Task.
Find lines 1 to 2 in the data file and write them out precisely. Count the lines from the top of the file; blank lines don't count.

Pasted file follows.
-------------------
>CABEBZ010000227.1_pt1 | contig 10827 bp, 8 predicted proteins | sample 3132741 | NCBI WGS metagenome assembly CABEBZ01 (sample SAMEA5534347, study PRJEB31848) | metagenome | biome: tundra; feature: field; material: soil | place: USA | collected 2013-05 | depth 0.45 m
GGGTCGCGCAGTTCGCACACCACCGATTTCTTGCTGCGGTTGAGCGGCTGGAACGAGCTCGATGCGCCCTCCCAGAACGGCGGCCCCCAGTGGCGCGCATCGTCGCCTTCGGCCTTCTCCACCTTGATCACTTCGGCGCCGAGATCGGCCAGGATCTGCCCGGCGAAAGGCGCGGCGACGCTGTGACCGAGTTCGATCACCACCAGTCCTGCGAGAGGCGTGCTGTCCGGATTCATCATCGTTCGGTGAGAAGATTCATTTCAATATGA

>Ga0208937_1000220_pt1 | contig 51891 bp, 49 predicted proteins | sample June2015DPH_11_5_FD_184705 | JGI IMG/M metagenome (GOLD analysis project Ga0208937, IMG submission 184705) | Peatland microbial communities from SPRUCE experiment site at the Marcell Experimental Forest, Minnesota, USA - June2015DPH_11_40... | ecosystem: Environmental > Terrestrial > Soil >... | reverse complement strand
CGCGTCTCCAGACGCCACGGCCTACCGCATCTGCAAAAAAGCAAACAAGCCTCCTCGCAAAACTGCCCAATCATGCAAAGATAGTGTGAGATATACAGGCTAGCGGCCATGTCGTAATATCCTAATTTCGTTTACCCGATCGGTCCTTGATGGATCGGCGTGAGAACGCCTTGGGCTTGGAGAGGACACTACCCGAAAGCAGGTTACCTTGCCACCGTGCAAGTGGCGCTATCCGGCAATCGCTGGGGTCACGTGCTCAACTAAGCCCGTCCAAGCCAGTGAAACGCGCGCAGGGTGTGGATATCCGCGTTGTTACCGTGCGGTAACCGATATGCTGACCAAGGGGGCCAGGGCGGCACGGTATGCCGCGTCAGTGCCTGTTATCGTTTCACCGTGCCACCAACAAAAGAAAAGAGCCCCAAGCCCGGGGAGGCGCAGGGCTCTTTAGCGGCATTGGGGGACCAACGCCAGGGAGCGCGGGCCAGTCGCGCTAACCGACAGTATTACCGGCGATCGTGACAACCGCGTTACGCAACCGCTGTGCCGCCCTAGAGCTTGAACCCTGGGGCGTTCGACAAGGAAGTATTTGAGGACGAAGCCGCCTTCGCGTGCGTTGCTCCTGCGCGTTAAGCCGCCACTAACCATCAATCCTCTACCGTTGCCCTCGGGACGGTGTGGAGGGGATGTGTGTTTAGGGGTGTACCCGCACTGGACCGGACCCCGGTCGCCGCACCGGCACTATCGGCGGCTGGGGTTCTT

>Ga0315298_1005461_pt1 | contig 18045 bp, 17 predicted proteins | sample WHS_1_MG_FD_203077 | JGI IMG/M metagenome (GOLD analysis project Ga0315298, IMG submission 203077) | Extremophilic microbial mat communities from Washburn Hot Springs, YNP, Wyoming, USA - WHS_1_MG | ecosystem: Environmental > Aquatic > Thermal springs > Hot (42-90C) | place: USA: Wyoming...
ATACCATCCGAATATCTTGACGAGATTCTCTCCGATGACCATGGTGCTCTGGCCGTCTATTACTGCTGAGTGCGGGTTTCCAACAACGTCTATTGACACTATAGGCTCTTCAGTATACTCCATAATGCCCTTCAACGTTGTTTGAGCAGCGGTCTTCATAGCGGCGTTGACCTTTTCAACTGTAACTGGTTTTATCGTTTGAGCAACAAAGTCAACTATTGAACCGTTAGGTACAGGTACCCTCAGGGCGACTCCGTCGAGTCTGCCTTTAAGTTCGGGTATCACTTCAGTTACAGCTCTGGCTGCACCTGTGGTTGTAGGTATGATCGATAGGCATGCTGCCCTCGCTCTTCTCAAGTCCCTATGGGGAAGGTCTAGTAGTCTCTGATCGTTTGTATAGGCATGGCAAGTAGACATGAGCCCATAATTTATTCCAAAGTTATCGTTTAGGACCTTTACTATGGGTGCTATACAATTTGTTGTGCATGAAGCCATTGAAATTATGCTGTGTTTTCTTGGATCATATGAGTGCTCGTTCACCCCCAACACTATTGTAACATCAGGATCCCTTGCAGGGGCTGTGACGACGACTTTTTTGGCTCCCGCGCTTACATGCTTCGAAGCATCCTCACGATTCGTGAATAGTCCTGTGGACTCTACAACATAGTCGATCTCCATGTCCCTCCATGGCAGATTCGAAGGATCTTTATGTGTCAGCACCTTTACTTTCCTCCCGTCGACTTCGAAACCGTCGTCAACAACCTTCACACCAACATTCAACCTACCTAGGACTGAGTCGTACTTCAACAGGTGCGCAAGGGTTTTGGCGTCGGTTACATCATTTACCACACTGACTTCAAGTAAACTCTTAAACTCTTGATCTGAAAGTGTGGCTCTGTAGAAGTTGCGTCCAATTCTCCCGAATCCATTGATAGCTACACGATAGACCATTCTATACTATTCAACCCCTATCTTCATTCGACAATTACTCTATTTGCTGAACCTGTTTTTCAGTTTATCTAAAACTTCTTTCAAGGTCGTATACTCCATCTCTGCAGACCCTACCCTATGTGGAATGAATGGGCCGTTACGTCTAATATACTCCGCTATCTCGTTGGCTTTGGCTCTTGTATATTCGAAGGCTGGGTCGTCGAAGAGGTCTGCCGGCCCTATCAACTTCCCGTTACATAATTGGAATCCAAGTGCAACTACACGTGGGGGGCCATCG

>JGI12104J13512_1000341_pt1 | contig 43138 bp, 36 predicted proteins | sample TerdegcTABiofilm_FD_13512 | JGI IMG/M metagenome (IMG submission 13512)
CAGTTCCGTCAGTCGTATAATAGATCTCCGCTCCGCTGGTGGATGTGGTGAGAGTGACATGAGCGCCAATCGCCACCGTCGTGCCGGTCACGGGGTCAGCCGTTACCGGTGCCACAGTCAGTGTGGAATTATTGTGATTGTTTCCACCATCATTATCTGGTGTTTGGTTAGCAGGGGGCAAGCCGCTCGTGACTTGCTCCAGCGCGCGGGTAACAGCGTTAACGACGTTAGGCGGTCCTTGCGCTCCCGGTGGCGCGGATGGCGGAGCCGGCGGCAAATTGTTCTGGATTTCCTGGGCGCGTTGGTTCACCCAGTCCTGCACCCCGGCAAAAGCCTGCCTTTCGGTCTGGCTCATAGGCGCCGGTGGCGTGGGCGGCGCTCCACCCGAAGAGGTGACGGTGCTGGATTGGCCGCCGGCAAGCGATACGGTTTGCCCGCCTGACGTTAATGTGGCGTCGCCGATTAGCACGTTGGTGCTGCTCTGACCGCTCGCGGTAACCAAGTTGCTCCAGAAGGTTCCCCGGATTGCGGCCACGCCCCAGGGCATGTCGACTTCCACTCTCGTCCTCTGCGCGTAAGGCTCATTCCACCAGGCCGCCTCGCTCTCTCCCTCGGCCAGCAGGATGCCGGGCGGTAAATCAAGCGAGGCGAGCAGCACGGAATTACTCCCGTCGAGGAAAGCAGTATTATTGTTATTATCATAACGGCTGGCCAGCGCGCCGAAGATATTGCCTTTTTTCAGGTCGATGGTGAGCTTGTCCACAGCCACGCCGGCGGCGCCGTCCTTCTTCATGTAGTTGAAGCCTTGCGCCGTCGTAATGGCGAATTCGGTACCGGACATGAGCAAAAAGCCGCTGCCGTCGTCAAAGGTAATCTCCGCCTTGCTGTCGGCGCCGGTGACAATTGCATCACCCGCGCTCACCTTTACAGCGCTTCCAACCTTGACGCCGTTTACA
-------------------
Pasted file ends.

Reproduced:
>CABEBZ010000227.1_pt1 | contig 10827 bp, 8 predicted proteins | sample 3132741 | NCBI WGS metagenome assembly CABEBZ01 (sample SAMEA5534347, study PRJEB31848) | metagenome | biome: tundra; feature: field; material: soil | place: USA | collected 2013-05 | depth 0.45 m
GGGTCGCGCAGTTCGCACACCACCGATTTCTTGCTGCGGTTGAGCGGCTGGAACGAGCTCGATGCGCCCTCCCAGAACGGCGGCCCCCAGTGGCGCGCATCGTCGCCTTCGGCCTTCTCCACCTTGATCACTTCGGCGCCGAGATCGGCCAGGATCTGCCCGGCGAAAGGCGCGGCGACGCTGTGACCGAGTTCGATCACCACCAGTCCTGCGAGAGGCGTGCTGTCCGGATTCATCATCGTTCGGTGAGAAGATTCATTTCAATATGA